Tuesday, April 17, 2012
Speaker: Sanjit Seshia
Venue: IST Austria
@Mondi 3, from 16:00
Even with impressive advances in automated formal methods, certain problems in system verification and synthesis remain challenging. Examples include the verification of quantitative properties of software involving constraints on timing and energy consumption, and the automatic synthesis of systems from specifications. The challenges mainly arise from three sources: environment modeling, incompleteness in specifications, and the complexity of underlying decision problems.
In this talk, I will present SCIDUCTION, a methodology to tackle these challenges. Sciduction combines inductive inference (learning from examples), deductive reasoning (such as SAT/SMT solving), and structure hypotheses. We have demonstrated several applications of sciduction including timing analysis of embedded software, synthesis of loop-free programs, synthesis from temporal logic (LTL), term-level verification of hardware (RTL) designs, and switching logic synthesis of hybrid systems. This talk will present some core theory, a couple of illustrative applications, and directions for future work.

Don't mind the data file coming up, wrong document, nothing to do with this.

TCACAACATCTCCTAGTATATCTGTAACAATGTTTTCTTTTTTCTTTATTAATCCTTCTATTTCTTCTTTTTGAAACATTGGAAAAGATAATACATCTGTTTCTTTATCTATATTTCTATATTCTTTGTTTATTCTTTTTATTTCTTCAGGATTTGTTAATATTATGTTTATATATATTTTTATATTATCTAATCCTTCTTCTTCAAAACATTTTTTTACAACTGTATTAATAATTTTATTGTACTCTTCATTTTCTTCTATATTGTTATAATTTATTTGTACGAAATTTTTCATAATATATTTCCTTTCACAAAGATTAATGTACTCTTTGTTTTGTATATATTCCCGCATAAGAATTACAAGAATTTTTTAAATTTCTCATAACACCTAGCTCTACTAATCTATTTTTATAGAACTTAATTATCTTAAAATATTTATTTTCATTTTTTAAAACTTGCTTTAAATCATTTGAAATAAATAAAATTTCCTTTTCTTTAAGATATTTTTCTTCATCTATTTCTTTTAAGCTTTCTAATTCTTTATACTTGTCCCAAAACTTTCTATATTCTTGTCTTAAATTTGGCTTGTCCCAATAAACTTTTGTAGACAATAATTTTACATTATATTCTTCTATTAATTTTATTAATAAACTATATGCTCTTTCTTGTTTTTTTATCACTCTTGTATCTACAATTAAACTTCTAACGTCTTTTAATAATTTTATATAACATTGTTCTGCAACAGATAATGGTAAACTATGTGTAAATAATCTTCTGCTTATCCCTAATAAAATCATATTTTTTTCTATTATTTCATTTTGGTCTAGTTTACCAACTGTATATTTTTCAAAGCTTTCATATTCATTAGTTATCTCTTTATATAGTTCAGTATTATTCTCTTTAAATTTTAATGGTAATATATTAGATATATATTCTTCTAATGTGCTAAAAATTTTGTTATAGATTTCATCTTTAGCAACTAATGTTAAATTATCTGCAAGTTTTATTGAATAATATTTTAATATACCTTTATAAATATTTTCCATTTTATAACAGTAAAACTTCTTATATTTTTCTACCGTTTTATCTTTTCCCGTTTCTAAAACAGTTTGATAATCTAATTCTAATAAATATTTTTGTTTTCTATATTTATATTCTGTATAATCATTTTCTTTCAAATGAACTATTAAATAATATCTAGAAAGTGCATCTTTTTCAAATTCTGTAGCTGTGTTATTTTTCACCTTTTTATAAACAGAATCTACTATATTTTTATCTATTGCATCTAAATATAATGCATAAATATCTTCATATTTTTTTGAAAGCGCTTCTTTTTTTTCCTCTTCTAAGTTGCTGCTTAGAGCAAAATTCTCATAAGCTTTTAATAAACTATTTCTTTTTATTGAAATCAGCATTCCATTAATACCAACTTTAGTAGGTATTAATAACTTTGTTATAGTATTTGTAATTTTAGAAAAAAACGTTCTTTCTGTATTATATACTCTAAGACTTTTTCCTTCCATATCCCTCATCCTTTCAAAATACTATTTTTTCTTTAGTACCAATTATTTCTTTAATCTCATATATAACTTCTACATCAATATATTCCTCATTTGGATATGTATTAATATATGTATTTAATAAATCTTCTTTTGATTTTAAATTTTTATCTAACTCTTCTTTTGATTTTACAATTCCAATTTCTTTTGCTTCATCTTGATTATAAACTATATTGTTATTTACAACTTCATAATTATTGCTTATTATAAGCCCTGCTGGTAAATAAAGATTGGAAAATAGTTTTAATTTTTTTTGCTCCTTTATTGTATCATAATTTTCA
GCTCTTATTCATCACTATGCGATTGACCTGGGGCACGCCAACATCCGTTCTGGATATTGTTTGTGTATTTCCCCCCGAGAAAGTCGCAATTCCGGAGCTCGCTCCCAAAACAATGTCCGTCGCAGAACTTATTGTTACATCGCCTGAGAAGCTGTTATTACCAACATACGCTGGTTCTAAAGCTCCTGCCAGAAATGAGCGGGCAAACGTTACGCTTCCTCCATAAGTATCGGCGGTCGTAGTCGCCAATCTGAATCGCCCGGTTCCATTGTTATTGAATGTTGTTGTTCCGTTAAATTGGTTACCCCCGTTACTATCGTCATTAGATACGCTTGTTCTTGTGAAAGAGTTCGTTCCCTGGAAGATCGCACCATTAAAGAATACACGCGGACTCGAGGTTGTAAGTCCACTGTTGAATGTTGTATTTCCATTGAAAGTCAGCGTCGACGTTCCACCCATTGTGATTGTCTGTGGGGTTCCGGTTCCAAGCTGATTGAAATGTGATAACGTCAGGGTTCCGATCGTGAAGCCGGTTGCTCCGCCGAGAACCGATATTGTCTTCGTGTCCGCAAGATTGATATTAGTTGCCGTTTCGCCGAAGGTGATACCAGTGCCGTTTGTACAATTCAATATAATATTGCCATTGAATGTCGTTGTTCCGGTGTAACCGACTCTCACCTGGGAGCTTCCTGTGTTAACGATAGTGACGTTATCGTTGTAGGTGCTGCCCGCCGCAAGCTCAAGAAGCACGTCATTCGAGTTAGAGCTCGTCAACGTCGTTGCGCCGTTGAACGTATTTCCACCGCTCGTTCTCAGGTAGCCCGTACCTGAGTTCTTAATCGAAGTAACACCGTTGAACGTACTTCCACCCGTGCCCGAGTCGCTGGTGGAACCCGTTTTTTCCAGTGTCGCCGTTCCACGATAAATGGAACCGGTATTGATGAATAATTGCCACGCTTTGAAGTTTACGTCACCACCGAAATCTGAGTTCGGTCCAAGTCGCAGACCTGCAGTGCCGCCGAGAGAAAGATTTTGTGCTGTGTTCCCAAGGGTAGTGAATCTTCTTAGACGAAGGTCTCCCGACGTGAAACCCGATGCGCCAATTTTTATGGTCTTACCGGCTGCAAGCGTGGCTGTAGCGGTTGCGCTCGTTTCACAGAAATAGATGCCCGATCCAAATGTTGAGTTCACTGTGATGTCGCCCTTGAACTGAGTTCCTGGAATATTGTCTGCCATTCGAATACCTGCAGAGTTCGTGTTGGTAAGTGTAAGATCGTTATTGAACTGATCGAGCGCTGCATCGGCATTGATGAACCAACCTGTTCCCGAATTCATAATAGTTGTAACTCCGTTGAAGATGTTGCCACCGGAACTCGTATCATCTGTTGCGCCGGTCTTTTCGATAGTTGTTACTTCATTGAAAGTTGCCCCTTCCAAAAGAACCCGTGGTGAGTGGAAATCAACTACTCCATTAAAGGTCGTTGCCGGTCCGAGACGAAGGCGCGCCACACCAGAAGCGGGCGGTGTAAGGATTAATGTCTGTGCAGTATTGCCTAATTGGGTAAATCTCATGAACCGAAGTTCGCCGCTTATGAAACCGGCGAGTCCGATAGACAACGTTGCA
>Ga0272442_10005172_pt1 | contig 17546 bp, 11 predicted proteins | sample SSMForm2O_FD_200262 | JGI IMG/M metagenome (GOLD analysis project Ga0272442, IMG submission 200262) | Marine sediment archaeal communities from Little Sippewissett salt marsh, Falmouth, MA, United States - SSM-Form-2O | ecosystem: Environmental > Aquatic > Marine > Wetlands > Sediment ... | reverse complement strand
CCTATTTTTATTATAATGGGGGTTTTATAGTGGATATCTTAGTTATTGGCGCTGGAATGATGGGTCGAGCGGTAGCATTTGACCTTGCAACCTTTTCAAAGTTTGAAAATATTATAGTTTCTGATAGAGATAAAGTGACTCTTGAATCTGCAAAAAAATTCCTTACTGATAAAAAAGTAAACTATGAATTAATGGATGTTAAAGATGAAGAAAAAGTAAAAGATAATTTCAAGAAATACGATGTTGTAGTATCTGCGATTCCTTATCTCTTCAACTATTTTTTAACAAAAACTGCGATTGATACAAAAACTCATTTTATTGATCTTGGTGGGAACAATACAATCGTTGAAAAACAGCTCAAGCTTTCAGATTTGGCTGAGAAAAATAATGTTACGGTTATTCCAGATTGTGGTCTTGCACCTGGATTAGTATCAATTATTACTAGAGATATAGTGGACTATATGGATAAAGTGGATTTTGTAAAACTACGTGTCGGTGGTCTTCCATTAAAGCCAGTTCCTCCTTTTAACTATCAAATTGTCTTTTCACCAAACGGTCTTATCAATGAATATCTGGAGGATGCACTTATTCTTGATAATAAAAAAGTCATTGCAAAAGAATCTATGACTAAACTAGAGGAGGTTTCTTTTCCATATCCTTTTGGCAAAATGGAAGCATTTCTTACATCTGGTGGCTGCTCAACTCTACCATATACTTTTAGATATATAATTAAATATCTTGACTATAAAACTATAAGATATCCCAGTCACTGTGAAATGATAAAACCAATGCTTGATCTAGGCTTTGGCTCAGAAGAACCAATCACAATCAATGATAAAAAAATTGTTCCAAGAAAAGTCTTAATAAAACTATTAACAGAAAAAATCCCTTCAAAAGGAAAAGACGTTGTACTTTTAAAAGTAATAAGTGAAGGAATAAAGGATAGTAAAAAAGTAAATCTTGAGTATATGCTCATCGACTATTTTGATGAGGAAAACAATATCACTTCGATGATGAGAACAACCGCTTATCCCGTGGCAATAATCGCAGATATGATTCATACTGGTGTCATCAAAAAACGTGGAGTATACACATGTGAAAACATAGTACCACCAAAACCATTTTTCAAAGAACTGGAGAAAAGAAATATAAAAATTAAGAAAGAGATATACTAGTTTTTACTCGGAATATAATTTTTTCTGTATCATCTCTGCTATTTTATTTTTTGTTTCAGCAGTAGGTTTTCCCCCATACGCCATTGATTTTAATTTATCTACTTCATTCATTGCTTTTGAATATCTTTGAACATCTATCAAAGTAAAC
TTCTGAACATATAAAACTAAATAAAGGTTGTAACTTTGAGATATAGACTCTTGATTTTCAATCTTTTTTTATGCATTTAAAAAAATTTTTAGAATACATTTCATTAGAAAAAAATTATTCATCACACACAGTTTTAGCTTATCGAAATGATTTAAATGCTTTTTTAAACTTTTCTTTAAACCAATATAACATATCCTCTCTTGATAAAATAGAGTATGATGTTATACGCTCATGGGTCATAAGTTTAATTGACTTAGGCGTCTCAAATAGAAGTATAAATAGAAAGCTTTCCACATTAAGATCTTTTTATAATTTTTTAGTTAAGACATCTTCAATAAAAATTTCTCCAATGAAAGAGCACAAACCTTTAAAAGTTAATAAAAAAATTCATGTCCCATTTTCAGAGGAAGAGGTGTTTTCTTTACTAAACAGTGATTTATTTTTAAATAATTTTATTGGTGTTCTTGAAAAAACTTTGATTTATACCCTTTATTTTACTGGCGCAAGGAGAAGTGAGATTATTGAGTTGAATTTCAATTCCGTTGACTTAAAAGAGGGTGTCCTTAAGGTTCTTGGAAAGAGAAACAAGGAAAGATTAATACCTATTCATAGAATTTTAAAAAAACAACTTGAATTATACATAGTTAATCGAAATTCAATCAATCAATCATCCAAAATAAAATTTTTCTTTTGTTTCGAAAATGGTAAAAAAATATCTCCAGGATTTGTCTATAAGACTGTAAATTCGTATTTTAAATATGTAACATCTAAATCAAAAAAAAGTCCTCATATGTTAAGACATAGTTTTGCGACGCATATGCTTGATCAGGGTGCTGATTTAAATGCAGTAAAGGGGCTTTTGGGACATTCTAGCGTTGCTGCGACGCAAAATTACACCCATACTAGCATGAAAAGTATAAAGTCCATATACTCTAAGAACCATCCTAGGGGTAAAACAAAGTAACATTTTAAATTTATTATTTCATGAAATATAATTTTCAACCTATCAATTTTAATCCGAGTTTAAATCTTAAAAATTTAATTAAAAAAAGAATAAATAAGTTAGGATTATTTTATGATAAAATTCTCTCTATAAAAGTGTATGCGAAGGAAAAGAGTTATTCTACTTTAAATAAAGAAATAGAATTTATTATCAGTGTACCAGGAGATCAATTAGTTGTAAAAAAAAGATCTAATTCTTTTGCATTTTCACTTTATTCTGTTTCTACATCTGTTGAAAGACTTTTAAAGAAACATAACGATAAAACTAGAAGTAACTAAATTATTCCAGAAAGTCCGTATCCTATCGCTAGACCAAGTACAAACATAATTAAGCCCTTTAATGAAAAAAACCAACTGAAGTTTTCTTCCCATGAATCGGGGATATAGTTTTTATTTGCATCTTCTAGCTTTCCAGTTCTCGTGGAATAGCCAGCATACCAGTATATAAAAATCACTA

Biography: Sanjit A. Seshia is an Associate Professor in the Department of Electrical Engineering and Computer Sciences at the University of California, Berkeley. He received an M.S. and Ph.D. in Computer Science from Carnegie Mellon University, and a B.Tech. in Computer Science and Engineering from the Indian Institute of Technology, Bombay. His research interests are in dependable computing and computational logic, with a current focus on applying automated formal methods to problems in embedded systems, electronic design automation, computer security, and program analysis. His work on the UCLID verifier and decision procedure helped pioneer the area of satisfiability modulo theories (SMT) and SMT-based verification. He is co-author of a textbook on embedded systems. He has received a Presidential Early Career Award for Scientists and Engineers (PECASE), an Alfred P. Sloan Research Fellowship, and the School of Computer Science Distinguished Dissertation Award from Carnegie Mellon University.